If you are considering the Intra-Uterine Insemination route, a comprehensive consultation with your fertility specialist is recommended, as it is important to first identify the possible cause(s) of infertility. The male partner will also be advised to have a sperm test done. Thereafter, the fertility doctor will discuss your treatment plan with you in detail. Our fertility sister will also discuss the stimulation medication with you.
An IUI treatment cycle includes a few sonar scans with your fertility specialist and specific blood tests may be needed. This is necessary to monitor the growth of the follicles (containing the eggs) and to determine your day of ovulation. The insemination day will then be scheduled accordingly. On the day of the insemination, the male partner should provide the laboratory with his semen sample. Three days of abstinence is preferred. The semen is prepared in the laboratory to allow for an optimal sperm sample with optimised sperm parameters (i.e. concentration and motility) that ultimately will optimise fertilising potential.
The female partner will undergo the insemination of the prepared sperm sample at the doctor’s rooms. The AI procedure is similar to a routine gynaecological examination for a Pap smear. The pregnancy test is normally performed 12 days after the AI procedure. A blood beta-hCG test is the most accurate. A home pregnancy test is less accurate and can be done 15 days after the AI. We will contact you as soon as we receive your test result.
Q: Where is the sperm collected and how long before the IUI is it needed?
A: Usually the sample is collected through ejaculation into a sterile collection cup. We would like the semen to be delivered within a half hour of ejaculation, around the time of liquefaction, so if one lives close enough the sample can be collected at home. If not, one has to make do with a room at the clinic. We do, however, prefer that all samples are produced at the clinic in order to make sure there are no factors that can be detrimental to the sample.
There is a delay between when the semen sample is dropped off for washing and when it is inseminated. The amount of time depends on the washing technique used, which takes 45 minutes to two hours, as well as on our clinic’s scheduling.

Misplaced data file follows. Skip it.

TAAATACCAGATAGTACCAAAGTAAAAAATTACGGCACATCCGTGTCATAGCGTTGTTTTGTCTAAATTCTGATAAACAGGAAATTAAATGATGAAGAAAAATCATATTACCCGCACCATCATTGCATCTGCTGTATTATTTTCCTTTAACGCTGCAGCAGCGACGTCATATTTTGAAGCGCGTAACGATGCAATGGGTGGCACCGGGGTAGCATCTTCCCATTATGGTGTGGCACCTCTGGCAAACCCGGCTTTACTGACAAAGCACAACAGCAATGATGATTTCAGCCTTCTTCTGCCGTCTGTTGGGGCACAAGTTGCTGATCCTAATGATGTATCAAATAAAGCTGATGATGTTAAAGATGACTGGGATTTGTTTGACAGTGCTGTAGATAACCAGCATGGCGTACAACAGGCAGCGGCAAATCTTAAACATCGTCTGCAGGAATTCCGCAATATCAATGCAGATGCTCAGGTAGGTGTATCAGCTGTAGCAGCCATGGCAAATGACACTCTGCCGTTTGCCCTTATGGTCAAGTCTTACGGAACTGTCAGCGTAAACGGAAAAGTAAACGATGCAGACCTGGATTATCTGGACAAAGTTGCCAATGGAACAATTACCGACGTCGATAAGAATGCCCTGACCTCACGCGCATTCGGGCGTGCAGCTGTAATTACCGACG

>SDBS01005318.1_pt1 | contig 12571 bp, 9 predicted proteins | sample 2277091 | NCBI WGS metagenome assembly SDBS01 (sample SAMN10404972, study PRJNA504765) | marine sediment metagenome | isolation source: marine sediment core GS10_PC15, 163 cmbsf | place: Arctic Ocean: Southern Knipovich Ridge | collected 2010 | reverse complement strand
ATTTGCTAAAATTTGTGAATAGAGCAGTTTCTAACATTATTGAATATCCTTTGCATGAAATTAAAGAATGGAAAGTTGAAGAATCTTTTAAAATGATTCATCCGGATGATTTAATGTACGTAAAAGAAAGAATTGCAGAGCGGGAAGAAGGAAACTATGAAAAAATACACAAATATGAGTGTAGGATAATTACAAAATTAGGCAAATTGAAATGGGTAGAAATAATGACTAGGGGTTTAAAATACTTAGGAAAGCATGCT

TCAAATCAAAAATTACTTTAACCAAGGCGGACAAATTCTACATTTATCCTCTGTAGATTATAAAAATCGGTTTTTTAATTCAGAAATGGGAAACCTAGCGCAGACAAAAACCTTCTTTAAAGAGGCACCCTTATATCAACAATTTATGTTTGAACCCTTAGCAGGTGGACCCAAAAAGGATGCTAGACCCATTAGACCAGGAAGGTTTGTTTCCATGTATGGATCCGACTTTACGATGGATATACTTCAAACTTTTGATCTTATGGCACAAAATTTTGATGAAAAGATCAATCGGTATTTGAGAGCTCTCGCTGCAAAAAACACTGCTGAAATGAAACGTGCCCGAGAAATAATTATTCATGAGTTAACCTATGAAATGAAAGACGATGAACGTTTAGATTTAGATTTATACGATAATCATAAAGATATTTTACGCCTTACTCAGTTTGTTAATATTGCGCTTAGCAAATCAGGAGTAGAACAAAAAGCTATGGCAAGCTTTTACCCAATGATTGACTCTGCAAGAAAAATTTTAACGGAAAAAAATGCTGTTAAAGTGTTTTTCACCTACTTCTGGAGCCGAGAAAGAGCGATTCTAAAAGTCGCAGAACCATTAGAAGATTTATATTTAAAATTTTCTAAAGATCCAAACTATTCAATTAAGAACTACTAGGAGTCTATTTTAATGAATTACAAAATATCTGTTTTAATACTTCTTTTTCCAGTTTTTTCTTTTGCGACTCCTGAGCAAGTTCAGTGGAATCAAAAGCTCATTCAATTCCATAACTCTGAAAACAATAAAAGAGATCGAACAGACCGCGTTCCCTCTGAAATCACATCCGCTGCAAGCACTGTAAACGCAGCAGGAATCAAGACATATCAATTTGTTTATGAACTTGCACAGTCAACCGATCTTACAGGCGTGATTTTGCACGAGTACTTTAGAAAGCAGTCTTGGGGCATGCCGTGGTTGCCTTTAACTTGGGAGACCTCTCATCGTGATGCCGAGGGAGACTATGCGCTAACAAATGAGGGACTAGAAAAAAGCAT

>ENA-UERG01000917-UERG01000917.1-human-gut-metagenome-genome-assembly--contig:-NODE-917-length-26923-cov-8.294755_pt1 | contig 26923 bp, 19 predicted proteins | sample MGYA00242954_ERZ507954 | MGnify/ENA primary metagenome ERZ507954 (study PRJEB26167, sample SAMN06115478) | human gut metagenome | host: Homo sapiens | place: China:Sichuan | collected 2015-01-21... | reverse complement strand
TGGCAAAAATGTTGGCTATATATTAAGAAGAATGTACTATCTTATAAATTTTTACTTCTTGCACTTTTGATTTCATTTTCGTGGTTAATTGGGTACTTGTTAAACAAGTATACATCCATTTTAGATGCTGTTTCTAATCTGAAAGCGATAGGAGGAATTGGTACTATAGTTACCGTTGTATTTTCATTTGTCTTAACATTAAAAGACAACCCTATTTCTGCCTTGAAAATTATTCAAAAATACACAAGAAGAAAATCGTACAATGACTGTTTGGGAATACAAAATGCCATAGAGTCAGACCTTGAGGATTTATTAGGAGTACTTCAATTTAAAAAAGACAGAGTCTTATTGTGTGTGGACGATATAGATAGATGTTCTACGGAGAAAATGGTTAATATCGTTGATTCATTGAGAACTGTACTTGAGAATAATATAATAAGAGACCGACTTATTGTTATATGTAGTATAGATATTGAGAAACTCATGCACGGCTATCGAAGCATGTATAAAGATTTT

Q: When is the best timing for an IUI?
A: When timing is based on a trigger injection, the IUIs are usually done around 36 hours later.
Q: What does an IUI feel like?
A: Most women consider IUI to be fairly painless — along the same lines as having a pap smear. There can be some cramping afterward, but often what is felt is ovulation-related rather than from the IUI.
Q: Do I have to lay down after an IUI?
A: You have to lay down for around 15 minutes, but thereafter all normal activities can be resumed.
Q: Do I need to take it easy after an IUI?
A: Most people don’t need to, but if you had cramping or don’t feel well afterward it makes sense to take it easy for short while. Some people reduce their aerobic activity and heavy lifting during the luteal phase in hopes it will increase the chance of implantation. It is more important to take it easy for a bit after IVF, as that is a more invasive process.
Q: How long before an IUI should the male abstain from intercourse/ejaculating and store up sperm?
A: We recommend 2 to 5 days of abstinence.
Q: How soon after an IUI can I have intercourse?
A: Usually you can have intercourse any time after an IUI; most doctors suggest having intercourse, when that is an option, soon after the last IUI to help make sure ovulation is covered. Your doctor may suggest waiting 48 hours to resume relations if you had any bleeding during the IUI.
Q: Can the sperm fall out?
A: Once the sperm is injected into the uterus, it does not fall out. There can, however, be increased wetness after the procedure because of the catheter loosening mucus in the cervix and allowing it to flow out.
Q: How many IUIs should I try before moving on to IVF?
A: It depends on what you can afford and what meds you are doing. We recommend not more than 3 IUI cycles before consider IVF.
Q: Is bleeding common after an IUI?
A: It doesn’t usually happen, but it isn’t uncommon. It is most common to have some bleeding if the doctor had trouble reaching the cervix. Some women also have light bleeding with ovulation.